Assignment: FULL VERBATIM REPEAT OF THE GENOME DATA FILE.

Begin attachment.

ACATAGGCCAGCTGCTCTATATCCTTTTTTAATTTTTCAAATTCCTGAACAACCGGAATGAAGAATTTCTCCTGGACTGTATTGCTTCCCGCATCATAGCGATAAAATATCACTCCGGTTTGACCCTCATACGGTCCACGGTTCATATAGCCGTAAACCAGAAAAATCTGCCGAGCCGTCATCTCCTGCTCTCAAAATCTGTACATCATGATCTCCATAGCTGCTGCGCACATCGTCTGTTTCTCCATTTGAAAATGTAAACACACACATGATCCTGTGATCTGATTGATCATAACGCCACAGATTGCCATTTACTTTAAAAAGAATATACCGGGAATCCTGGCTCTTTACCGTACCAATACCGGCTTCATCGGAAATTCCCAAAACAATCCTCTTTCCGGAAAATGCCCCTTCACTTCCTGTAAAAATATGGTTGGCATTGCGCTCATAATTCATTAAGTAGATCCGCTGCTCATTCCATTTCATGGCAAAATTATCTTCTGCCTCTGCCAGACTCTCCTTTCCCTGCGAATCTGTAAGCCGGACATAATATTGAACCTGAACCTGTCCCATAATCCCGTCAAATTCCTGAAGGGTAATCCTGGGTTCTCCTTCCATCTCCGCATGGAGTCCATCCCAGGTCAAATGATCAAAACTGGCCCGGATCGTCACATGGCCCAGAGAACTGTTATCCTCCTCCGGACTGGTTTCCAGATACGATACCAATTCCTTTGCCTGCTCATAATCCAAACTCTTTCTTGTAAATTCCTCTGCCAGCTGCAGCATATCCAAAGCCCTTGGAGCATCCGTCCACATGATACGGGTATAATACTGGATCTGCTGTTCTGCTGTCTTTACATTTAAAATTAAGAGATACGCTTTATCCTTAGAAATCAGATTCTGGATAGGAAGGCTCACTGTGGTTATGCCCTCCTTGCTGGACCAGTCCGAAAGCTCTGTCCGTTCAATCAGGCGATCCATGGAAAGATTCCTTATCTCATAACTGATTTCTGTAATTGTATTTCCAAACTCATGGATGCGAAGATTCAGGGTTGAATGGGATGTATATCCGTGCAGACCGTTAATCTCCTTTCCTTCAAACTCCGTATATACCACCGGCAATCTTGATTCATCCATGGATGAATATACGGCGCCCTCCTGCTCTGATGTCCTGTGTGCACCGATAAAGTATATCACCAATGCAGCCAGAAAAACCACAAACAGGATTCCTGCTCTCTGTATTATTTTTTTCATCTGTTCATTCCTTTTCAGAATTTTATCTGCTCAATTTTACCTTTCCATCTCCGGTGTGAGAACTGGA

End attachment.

ACATAGGCCAGCTGCTCTATATCCTTTTTTAATTTTTCAAATTCCTGAACAACCGGAATGAAGAATTTCTCCTGGACTGTATTGCTTCCCGCATCATAGCGATAAAATATCACTCCGGTTTGACCCTCATACGGTCCACGGTTCATATAGCCGTAAACCAGAAAAATCTGCCGAGCCGTCATCTCCTGCTCTCAAAATCTGTACATCATGATCTCCATAGCTGCTGCGCACATCGTCTGTTTCTCCATTTGAAAATGTAAACACACACATGATCCTGTGATCTGATTGATCATAACGCCACAGATTGCCATTTACTTTAAAAAGAATATACCGGGAATCCTGGCTCTTTACCGTACCAATACCGGCTTCATCGGAAATTCCCAAAACAATCCTCTTTCCGGAAAATGCCCCTTCACTTCCTGTAAAAATATGGTTGGCATTGCGCTCATAATTCATTAAGTAGATCCGCTGCTCATTCCATTTCATGGCAAAATTATCTTCTGCCTCTGCCAGACTCTCCTTTCCCTGCGAATCTGTAAGCCGGACATAATATTGAACCTGAACCTGTCCCATAATCCCGTCAAATTCCTGAAGGGTAATCCTGGGTTCTCCTTCCATCTCCGCATGGAGTCCATCCCAGGTCAAATGATCAAAACTGGCCCGGATCGTCACATGGCCCAGAGAACTGTTATCCTCCTCCGGACTGGTTTCCAGATACGATACCAATTCCTTTGCCTGCTCATAATCCAAACTCTTTCTTGTAAATTCCTCTGCCAGCTGCAGCATATCCAAAGCCCTTGGAGCATCCGTCCACATGATACGGGTATAATACTGGATCTGCTGTTCTGCTGTCTTTACATTTAAAATTAAGAGATACGCTTTATCCTTAGAAATCAGATTCTGGATAGGAAGGCTCACTGTGGTTATGCCCTCCTTGCTGGACCAGTCCGAAAGCTCTGTCCGTTCAATCAGGCGATCCATGGAAAGATTCCTTATCTCATAACTGATTTCTGTAATTGTATTTCCAAACTCATGGATGCGAAGATTCAGGGTTGAATGGGATGTATATCCGTGCAGACCGTTAATCTCCTTTCCTTCAAACTCCGTATATACCACCGGCAATCTTGATTCATCCATGGATGAATATACGGCGCCCTCCTGCTCTGATGTCCTGTGTGCACCGATAAAGTATATCACCAATGCAGCCAGAAAAACCACAAACAGGATTCCTGCTCTCTGTATTATTTTTTTCATCTGTTCATTCCTTTTCAGAATTTTATCTGCTCAATTTTACCTTTCCATCTCCGGTGTGAGAACTGGA